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Tackling the Within-Host Stochastic Dynamics of HIV Infection
(or: Why Virology Needs Theoretical Physicists)

Dr Tim Vaughan

Centre for Atom Optics and Ultrafast Spectroscopy,
Swinburne University of Technology

3:30 pm Friday, 15 May 2009, EN101 (Ground Floor, EN Building), Hawthorn.

The World Health Organisation estimates that nearly 1% of the world's population is currently infected with HIV -- the virus that causes AIDS. While advances in anti-retroviral therapy have led to significant improvements in the expected lifetimes of sufferers, the disease continues to claim the lives of over two million people annually.

Part of the difficulty in developing effective treatments is due to the overwhelming complexity of the infection dynamics -- much of which is only now being revealed through the application of modern laboratory techniques. Sophisticated models which extend the mesoscopic realism of stochastic models to the full macroscopic infection dynamics are therefore necessary in order to capture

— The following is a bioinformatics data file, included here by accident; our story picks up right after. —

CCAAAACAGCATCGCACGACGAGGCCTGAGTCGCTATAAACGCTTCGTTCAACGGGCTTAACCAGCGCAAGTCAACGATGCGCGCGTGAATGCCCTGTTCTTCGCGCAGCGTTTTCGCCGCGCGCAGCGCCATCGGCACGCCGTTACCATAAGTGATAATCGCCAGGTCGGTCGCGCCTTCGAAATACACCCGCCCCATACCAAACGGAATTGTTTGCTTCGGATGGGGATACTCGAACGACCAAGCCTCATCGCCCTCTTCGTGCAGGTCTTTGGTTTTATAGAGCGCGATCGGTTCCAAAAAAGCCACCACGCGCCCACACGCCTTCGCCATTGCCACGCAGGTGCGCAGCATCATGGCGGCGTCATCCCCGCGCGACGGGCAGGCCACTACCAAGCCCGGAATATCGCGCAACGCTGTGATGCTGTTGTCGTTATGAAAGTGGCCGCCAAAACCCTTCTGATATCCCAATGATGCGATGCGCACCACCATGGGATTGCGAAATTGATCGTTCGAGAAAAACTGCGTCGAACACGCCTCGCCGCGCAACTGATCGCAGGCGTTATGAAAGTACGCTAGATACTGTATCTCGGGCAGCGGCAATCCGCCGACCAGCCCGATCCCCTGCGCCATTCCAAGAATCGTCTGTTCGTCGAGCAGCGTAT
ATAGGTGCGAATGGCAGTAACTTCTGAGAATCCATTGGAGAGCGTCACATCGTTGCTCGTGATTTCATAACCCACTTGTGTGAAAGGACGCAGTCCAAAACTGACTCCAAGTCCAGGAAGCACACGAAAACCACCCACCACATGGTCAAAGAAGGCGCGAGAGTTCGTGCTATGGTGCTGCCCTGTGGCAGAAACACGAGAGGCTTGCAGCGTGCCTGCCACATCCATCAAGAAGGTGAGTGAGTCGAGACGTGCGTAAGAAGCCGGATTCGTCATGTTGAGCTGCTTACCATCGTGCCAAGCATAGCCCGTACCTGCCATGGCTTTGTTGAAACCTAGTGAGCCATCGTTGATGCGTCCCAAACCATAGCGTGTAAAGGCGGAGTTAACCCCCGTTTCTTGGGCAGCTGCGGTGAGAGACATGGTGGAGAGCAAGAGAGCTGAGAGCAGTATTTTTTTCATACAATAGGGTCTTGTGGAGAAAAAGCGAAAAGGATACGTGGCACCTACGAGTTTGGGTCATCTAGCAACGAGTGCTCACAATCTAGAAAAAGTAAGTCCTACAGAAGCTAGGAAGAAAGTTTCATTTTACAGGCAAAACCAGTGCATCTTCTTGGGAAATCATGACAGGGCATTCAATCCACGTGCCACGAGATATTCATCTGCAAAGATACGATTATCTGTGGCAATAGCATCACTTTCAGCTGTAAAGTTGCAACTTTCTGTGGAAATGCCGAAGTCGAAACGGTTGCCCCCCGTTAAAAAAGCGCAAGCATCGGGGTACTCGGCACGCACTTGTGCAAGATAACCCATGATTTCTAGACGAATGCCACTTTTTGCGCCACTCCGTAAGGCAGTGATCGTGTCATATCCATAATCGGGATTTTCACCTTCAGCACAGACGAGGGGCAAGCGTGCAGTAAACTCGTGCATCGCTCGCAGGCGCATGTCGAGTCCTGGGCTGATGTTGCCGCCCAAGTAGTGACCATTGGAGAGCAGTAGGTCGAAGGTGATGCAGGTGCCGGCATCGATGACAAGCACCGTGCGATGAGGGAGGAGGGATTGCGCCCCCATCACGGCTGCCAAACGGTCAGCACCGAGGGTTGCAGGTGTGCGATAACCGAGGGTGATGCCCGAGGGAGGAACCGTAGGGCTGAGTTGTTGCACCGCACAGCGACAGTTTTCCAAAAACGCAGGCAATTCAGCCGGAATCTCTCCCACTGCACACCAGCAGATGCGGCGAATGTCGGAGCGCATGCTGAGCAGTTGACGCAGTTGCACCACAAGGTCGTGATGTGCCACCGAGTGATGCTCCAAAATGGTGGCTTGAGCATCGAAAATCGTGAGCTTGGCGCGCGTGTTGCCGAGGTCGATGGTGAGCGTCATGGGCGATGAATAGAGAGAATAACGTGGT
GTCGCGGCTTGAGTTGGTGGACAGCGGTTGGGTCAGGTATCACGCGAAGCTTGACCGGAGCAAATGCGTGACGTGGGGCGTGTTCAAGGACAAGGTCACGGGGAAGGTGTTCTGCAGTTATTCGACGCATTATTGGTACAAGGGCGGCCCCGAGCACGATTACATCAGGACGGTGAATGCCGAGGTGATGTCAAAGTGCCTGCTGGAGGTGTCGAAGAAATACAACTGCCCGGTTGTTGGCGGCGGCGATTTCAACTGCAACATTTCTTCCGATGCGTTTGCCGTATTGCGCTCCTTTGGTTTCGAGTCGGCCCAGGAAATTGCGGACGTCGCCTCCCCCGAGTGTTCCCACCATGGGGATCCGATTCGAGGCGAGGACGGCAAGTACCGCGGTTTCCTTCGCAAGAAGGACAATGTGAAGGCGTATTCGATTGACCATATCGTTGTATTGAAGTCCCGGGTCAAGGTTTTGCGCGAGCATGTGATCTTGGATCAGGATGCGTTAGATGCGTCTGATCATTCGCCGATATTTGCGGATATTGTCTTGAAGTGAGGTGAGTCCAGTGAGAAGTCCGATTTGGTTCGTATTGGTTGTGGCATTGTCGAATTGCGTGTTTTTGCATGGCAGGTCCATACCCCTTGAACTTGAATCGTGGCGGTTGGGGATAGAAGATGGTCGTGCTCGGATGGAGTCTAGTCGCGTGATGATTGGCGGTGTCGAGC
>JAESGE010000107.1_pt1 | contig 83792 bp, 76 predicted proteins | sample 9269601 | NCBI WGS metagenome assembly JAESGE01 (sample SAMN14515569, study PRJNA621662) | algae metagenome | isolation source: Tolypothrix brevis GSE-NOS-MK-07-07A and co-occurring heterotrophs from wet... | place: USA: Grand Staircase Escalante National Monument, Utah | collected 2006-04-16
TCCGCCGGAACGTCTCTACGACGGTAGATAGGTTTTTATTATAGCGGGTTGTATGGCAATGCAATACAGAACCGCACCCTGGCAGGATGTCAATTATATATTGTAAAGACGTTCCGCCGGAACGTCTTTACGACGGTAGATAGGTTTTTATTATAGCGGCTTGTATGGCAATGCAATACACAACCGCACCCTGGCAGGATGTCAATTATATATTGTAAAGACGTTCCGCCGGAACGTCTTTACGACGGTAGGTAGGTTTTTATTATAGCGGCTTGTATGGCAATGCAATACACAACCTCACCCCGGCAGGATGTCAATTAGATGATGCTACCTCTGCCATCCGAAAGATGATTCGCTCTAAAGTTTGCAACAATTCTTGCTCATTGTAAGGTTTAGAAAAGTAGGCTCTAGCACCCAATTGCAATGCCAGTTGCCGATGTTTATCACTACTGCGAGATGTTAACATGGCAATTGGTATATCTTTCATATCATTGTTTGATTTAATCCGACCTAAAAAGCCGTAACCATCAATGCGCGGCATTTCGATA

important features of the infection process.

In this talk, I will demonstrate how the Poisson representations developed by Gardiner, Chaturvedi and Drummond promise to render the integration of fully stochastic continuous time models of the infection process numerically tractable, by allowing discrete birth/death processes to be exactly described in terms of equivalent sets of diffusion processes.

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